The upper end of tube means 12 is attached to a right angle drive gear box designated generally by numeral 19. The gear box is attached to a chain saw apparatus 20 that includes a cutter chain 22 arranged to move in the arrow 24 direction (FIG. 1), whereby the chain is enabled to cut through a tree branch, not shown. A rotary telescopic shaft means 26 extends within tube means 12 to transmit a rotary drive force from stub shaft 16 to an input drive gear in gear box 19.
A suitable harness mechanism 28 is connected to tube means 12 near its lower end, such that the user can transport the apparatus from one tree to another, and/or manipulate the apparatus into proximity to a designated overhead tree branch. In lieu of a harness mechanism, a tripod structure could be used to provide the apparatus support function.
It should be noted that tube means 12 and shaft means 26 are both telescopic in nature, such that gear box 19 (and chain saw apparatus 20) can be raised or lowered, as necessary to reach particular tree branches without unduly disturbing the inclination angle of tube means 12. Also, saw apparatus 20 is adjustably related to gear box 19 so that the cutter chain can have different orientations on the tree branch. FIG. 1 shows in full lines one orientation of the chain saw apparatus and in dashed lines 20a a second orientation. Other intermediate orientations, not shown, are possible.
FIGS. 3 and 4 show the general relation between the gear box and the chain saw apparatus. The gear box includes a flat rear wall 30 positionable against a chain saw guide bar (or plate) 32. Four walls 34, 36, 37 and 39 are welded to wall 30 to form a gear box housing; a removable cover plate 41 is screwed onto the housing. The cover and housing walls may be light weight aluminum.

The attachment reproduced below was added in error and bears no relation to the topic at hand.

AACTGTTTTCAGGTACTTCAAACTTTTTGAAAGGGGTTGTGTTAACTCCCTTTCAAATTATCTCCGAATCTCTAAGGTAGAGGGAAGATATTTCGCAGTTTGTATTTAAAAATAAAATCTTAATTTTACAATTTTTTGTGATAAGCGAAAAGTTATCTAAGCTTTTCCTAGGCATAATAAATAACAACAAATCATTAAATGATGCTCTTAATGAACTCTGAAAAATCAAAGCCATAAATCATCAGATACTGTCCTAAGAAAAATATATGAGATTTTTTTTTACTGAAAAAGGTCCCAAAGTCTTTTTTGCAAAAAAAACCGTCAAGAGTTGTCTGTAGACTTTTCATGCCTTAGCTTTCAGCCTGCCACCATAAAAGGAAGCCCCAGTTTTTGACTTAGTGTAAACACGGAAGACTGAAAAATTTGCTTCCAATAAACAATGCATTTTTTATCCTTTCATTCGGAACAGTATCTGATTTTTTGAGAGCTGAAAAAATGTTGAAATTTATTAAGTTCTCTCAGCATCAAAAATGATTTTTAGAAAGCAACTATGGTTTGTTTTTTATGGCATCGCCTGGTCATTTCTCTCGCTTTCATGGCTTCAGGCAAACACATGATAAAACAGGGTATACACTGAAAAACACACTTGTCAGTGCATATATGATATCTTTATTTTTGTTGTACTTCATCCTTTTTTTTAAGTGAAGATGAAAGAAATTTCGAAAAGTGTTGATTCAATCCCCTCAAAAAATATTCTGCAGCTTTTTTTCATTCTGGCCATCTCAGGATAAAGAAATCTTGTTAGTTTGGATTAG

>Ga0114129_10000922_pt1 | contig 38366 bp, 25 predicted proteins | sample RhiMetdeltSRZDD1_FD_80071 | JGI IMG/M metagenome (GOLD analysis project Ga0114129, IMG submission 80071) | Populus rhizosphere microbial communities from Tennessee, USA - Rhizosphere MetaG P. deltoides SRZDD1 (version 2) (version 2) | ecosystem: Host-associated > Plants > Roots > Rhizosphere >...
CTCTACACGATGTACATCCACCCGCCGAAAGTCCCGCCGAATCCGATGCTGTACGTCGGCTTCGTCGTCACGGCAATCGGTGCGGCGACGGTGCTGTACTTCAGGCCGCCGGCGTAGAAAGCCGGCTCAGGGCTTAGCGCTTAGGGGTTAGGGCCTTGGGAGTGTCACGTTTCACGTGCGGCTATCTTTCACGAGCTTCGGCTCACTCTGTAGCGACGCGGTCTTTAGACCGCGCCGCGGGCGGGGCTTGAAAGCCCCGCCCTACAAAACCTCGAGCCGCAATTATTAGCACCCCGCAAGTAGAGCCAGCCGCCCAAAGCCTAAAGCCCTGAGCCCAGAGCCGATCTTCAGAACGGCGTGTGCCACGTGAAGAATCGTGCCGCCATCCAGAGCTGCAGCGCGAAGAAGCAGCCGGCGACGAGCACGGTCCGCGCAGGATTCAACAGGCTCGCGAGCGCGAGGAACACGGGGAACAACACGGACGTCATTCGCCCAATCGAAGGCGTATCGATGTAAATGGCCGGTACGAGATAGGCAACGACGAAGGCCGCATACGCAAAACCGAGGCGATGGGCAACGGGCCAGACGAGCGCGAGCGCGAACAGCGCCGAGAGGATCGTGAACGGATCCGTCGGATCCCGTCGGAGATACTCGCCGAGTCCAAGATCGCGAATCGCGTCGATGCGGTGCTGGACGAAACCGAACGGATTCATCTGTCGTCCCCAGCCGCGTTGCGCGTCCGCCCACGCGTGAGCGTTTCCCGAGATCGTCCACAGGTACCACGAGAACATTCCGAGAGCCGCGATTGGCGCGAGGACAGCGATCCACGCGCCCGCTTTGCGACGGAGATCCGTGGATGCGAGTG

An input gear 42 is secured to a rotary shaft 43 that extends out of the gear box housing on an axis 44. A square end section 45 on shaft 43 seats in a socket structure 47 suitably secured to a shaft 49, only partly shown in FIGS. 3 and 4. Rotation of shaft 49 causes gear 42 to rotate around axis 44.
An output gear 50 is suitably attached to a shaft 52 that is affixed to a chain drive sprocket 53; square section 54 of shaft 52 fits into a square hole in the sprocket to provide the necessary drive connection. The overall arrangement is such that rotation of input gear 42 on axis 44 produces rotation of output gear 50 and sprocket 53 around axis 54. Sprocket 53 drives a conventional cutter chain 22 along (around) guide bar 32.
Guide bar 32 is a conventional structure that can be formed by three flat plates positioned one against another to provide a peripheral groove 56 for containment of the cutter chain. In order to lubricate and cool the chain, I provide a small oil pump 57 (FIG. 4). The pump can comprise a piston 59 connected to a rod 60 that rides on a cam 62 attached to shaft 43. A compression spring 64 keeps rod 60 on the cam.
As shaft 43 rotates, piston 59 reciprocates back and forth in the pump housing to pump oil from a tank 66 through a line 67. Line 67 connects with a port in guide bar 32 that communicates with a point on groove 56. In this way, it is possible to supply coolant (lubricant) to the cutter chain.